A decade after its introduction, the vaccine for human papillomavirus has reduced the prevalence of this cancer-causing STD in teenage girls by nearly two-thirds. It’s an incredible success story, leading experts to question why HPV vaccinations aren’t more common in the United States.
According to a new study in Pediatrics, there was a 64 percent decrease in HPV prevalence among teenage girls aged 14 to 19, and a 34 percent decrease among women aged 20 to 24, within six years of the vaccine’s introduction. The federal research team, headed by Elizabeth R. Unger from the Centers for Disease Control and Prevention (CDC), investigated the prevalence of the disease in women and girls of various age groups before the vaccine was introduced in 2006, and compared the prevalence in the same age groups between 2009 to 2012. Only girls were studied because the recommendation to vaccine boys wasn’t issued until 2011 (the researchers say they’ll include boys in future studies).
“The vaccine is more effective than we thought,” Debbie Saslow of the American Cancer Society told the New York Times. And vaccinated teenagers are not spreading the virus, so “they also protect the people who haven’t been vaccinated.”
HPV is the most common sexually transmitted infection in the United States. The CDC says nearly all sexually active men and women will contract some form of it at some point in their lives. Most people will clear the virus, but some forms of HPV persist, leading to genital warts and certain forms of cancer, including cervical, anal, penile, mouth, and throat cancers.
When the vaccine was introduced 10 years ago, the CDC immediately recommended it be administered to all adolescents. But today, only 40 percent of girls and 20 percent of boys in the US are immunized. Part of the problem has to do with the unfounded claim that HPV vaccines will somehow make girls more promiscuous; a 2014 Canadian study quickly dispelled this false association.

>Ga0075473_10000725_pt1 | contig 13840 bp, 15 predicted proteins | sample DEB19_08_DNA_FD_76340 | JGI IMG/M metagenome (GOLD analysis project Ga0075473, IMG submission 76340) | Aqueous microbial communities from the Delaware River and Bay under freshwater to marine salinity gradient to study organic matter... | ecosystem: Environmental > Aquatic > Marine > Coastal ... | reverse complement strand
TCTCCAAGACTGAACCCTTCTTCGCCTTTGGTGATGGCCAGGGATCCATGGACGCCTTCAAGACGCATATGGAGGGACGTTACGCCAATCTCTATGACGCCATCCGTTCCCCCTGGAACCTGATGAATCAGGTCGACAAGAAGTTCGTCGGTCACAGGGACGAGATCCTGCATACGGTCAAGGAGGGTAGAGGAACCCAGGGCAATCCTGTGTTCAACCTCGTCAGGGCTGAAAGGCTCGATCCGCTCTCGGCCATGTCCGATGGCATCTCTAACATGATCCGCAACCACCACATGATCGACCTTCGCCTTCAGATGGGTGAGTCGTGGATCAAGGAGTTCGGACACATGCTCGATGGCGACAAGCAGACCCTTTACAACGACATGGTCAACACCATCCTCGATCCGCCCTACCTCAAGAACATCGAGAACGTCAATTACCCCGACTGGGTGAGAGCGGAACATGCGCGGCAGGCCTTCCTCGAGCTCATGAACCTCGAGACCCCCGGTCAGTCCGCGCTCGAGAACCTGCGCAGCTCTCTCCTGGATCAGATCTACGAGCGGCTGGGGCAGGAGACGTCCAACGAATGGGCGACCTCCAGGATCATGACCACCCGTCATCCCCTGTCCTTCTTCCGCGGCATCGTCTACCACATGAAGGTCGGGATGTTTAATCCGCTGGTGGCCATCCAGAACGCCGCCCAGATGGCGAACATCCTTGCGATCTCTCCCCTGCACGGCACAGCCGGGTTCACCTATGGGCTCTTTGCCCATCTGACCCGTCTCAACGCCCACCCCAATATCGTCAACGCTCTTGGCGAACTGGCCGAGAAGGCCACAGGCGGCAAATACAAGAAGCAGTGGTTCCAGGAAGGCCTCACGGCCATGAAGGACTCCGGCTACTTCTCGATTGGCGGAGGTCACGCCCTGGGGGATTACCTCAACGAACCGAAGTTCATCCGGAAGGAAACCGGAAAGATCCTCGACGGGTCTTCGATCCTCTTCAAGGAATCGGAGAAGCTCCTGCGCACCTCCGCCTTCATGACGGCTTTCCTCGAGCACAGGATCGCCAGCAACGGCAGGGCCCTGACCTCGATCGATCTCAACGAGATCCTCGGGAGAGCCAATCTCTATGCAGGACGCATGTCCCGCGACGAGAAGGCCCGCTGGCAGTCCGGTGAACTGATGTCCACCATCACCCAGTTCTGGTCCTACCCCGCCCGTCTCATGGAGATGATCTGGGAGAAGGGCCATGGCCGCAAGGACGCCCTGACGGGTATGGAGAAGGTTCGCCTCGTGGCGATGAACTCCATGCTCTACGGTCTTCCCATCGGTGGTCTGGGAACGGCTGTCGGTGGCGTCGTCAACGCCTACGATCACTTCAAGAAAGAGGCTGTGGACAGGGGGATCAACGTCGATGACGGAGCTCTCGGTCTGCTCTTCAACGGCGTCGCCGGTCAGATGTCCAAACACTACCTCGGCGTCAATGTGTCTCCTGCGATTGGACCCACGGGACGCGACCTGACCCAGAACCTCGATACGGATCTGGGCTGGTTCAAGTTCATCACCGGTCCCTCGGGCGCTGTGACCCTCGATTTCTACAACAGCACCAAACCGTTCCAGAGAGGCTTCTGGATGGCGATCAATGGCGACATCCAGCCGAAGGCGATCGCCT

But there are other barriers as well. As the New York Times reports:
In other countries, the vaccine is often given in two doses, particularly to girls younger than 15. In the United States, it is given in three doses. An immunization advisory committee to the C.D.C. will convene this week to learn more about the efficacy of the lower dose.
And in some countries, the vaccine is either mandatory or at least offered at school, its cost covered by a national health care system, making administration more streamlined and comprehensive. Such measures helped Rwanda achieve a 93 percent immunization rate in girls. Australia, where the vaccine is offered free to schoolgirls, accomplished a 92 percent reduction in genital warts in women under 21, a study showed.
But in the United States, the vaccine is largely optional.
As pediatric specialist Joseph A. Bocchini Jr. pointed out, one way to deal with the problem is to exclude the sexually transmitted nature of the virus from the conversation. “We don’t really discuss how people become infected with every vaccine-preventable disease,” he said.
Perhaps instead of framing it as something related to sex, healthcare providers should call it for what it really is: The world’s first cancer vaccine.
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